The Nuclear Decommissioning Authority has warned that use of many of the sites would be "contentious". Highland Council, for example, is opposed to any non-Dounreay wastes being taken to the site and this is included in planning conditions for the new low level facility.
N-Base Briefing 631, 4 November 2009
Austrian courts cannot shut Temelin.
The Austrian region of Oberoesterreich, backed by a number of local landowners, is not entitled to sue for the closure of Czech Temelin nuclear power plant, the European Court of Justice, Europe's highest court, ruled on October 27. The case had been brought under an Austrian law that states a landowner can prohibit his neighbor from causing nuisance emanating from the latter's land if it exceeds normal local levels and significantly interferes with the usual use of the land. If the nuisance is caused by an officially authorized installation, the landowner is entitled to bring court proceedings for compensation.
In a bid to close the Temelin plant, the Land Oberösterreich (Province of Upper Austria) made an application under this law to the Landesgericht Linz (Linz Regional Court), claiming that ionizing radiation and the risk of an accident was spoiling use of its agricultural land. Oberoesterreich owns an agricultural school.
However, the regional court has now been told it has no power over organizations operating in another EU member state, after it sought clarification from the European Court of Justice (ECJ). In a statement, the ECJ said: "Austria cannot justify the discrimination practiced in respect of the official authorization granted in the Czech Republic for the operation of the Temelin nuclear power plant on the ground that it is necessary for protecting life, public health, the environment or property rights."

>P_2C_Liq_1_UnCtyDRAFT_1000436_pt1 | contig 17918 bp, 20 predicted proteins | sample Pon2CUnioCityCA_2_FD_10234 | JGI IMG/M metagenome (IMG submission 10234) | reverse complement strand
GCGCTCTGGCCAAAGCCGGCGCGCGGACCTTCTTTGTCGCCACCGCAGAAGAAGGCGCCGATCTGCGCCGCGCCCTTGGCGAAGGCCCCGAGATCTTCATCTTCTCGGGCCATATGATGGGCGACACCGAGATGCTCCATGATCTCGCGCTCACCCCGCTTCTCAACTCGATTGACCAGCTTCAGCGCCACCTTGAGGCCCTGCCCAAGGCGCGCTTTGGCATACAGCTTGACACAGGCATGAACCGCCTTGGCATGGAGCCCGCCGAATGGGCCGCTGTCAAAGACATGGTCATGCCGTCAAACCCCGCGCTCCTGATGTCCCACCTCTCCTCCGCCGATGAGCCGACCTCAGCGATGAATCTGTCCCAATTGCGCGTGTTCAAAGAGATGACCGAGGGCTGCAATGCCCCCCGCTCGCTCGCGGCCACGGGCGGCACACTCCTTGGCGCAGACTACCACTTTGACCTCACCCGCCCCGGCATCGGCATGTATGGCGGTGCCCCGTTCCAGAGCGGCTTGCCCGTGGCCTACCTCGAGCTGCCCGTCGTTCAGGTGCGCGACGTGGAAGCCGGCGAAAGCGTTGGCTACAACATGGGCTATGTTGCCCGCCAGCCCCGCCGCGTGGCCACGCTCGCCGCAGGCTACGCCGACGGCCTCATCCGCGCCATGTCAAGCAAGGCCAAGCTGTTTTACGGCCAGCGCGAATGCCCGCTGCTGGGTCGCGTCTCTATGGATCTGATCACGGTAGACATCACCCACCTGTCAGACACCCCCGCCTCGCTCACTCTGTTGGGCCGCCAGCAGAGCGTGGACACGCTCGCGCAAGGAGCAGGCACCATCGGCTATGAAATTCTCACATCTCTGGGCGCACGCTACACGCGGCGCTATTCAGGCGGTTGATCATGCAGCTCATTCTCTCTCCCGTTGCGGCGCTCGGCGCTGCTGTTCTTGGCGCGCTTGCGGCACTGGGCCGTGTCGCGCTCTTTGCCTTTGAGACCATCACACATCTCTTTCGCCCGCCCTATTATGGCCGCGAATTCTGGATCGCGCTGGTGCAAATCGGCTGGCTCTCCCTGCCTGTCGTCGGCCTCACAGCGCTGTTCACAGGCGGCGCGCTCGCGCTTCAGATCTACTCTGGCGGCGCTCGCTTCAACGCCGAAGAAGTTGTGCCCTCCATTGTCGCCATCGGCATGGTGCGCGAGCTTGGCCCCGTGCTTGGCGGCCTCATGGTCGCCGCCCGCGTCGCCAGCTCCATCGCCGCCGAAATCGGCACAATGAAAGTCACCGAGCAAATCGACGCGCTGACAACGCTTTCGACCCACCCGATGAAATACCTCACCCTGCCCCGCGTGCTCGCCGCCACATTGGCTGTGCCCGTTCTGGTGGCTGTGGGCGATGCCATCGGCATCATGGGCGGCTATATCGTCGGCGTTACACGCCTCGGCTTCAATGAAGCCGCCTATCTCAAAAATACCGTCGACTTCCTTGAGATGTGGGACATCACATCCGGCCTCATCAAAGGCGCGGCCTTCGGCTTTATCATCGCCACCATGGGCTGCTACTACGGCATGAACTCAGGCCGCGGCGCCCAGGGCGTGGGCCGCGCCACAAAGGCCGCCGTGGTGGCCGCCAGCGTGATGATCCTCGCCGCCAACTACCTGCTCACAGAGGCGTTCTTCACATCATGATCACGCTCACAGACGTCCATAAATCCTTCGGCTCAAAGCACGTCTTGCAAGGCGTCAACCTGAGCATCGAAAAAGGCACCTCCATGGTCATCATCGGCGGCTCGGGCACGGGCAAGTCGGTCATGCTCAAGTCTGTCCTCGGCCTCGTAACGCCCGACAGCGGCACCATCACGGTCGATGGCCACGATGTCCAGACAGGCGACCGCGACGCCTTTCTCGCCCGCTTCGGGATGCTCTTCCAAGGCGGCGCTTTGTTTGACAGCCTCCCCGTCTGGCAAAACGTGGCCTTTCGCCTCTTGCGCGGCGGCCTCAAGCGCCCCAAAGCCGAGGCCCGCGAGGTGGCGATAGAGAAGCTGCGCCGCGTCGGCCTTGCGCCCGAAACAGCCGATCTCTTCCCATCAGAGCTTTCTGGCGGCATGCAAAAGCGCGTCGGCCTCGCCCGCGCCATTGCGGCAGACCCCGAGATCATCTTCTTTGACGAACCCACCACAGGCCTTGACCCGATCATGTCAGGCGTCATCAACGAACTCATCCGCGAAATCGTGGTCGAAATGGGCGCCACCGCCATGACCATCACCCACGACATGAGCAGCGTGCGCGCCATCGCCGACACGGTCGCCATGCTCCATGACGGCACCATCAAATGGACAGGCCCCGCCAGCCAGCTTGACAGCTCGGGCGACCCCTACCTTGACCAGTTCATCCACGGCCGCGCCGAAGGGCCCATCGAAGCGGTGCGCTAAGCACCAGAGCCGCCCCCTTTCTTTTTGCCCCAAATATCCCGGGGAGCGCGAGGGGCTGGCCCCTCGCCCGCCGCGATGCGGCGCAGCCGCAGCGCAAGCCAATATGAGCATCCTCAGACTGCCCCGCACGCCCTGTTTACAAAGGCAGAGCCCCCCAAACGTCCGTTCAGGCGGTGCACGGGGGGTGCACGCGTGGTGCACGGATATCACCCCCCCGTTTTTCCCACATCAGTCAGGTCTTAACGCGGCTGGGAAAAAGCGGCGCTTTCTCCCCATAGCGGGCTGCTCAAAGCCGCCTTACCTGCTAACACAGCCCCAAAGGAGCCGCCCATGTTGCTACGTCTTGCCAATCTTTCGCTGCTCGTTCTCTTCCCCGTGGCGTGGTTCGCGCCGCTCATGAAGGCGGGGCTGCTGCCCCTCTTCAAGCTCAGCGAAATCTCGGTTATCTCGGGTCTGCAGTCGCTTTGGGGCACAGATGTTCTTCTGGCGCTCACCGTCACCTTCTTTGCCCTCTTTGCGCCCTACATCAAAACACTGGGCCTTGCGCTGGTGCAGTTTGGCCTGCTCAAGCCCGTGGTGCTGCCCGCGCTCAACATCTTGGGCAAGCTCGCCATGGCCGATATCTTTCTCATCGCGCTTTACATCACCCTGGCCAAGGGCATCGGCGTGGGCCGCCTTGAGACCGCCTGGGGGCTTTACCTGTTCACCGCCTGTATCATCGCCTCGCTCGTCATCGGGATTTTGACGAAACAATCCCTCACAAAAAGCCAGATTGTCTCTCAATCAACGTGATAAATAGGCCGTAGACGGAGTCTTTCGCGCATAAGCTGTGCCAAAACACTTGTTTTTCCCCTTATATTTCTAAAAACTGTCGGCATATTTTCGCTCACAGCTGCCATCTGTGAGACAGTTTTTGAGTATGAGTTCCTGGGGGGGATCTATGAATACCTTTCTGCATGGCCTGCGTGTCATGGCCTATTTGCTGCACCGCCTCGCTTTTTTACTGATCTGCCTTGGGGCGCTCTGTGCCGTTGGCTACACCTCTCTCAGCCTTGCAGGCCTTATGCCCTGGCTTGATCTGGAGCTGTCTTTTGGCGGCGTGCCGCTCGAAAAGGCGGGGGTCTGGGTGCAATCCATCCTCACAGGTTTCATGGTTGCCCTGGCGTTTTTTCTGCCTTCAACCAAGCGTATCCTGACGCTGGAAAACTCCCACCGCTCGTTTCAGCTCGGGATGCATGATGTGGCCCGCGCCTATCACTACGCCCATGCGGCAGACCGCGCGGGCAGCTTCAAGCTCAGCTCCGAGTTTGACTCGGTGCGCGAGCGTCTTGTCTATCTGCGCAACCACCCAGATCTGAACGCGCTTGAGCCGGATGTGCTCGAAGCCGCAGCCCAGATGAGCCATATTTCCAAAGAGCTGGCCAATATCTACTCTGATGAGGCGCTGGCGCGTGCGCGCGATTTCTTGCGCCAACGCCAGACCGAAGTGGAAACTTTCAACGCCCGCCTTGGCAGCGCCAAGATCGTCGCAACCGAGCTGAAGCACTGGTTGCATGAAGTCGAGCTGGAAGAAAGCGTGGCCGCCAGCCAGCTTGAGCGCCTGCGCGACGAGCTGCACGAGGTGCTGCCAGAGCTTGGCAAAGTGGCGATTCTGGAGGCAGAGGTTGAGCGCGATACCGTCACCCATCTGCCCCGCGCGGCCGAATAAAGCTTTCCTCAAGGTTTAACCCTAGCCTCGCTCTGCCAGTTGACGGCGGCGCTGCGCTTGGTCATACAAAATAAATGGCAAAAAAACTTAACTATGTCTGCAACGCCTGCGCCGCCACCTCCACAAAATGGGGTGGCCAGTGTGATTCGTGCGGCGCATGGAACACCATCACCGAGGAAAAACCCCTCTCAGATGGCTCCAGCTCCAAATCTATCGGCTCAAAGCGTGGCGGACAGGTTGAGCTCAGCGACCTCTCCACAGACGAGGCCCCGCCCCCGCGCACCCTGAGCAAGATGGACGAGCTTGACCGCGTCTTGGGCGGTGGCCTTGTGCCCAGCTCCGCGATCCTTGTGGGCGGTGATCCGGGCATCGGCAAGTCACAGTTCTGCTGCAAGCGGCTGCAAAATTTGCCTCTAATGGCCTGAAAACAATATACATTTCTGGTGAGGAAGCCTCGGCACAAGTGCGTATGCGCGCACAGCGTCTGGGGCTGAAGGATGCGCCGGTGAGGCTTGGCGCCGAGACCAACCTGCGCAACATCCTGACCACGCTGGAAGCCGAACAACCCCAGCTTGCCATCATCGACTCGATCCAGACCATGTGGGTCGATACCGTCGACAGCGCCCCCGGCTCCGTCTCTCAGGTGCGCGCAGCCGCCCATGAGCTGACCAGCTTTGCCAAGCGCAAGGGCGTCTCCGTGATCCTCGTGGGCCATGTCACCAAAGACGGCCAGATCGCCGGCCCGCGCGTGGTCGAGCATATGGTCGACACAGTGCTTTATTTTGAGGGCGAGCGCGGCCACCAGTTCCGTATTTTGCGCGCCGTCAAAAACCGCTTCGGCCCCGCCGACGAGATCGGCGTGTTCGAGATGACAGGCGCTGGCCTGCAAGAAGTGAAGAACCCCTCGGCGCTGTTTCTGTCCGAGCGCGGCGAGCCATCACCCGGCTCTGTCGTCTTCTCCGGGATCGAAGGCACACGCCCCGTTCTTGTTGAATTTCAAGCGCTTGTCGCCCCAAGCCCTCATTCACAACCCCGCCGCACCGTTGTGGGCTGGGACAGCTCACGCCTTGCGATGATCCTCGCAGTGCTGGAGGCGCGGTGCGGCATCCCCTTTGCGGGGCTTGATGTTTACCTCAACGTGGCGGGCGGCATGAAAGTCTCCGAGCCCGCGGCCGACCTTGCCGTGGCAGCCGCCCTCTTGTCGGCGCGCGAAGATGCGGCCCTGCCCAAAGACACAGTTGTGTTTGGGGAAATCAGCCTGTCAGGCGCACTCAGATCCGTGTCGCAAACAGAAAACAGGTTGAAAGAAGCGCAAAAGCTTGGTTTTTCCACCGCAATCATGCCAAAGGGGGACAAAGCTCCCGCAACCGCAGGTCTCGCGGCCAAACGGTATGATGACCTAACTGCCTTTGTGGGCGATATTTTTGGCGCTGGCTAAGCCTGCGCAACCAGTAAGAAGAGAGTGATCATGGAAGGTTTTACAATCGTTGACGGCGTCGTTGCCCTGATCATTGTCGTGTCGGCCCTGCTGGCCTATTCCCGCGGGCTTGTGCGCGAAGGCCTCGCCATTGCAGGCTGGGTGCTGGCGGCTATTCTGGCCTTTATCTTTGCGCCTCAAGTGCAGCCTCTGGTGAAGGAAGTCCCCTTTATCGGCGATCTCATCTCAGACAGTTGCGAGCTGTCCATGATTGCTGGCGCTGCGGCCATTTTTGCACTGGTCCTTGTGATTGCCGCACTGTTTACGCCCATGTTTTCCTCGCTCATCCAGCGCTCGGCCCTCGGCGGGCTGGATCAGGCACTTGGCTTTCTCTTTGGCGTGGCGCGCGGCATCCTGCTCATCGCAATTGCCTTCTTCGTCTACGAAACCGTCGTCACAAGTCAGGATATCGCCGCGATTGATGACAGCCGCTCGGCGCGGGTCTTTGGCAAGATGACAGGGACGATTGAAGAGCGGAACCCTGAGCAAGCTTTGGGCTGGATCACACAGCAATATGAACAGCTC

Reuters, 27 October 2009 / World Nuclear news, 27 October 2009
Iraq Plans New Nuclear Reactor Program.
The Iraqi government has approached the French nuclear industry about rebuilding at least one of the reactors that was bombed at the start of the first Gulf war. The government has also contacted the International Atomic Energy Agency and United Nations to seek ways around resolutions that ban Iraq’s re-entry into the nuclear field.
Iraqi Science and Technology Minister Raid Fahmi has insisted that a new Iraqi nuclear program would be solely for peaceful applications, “including the health sector, agriculture...and water treatment.”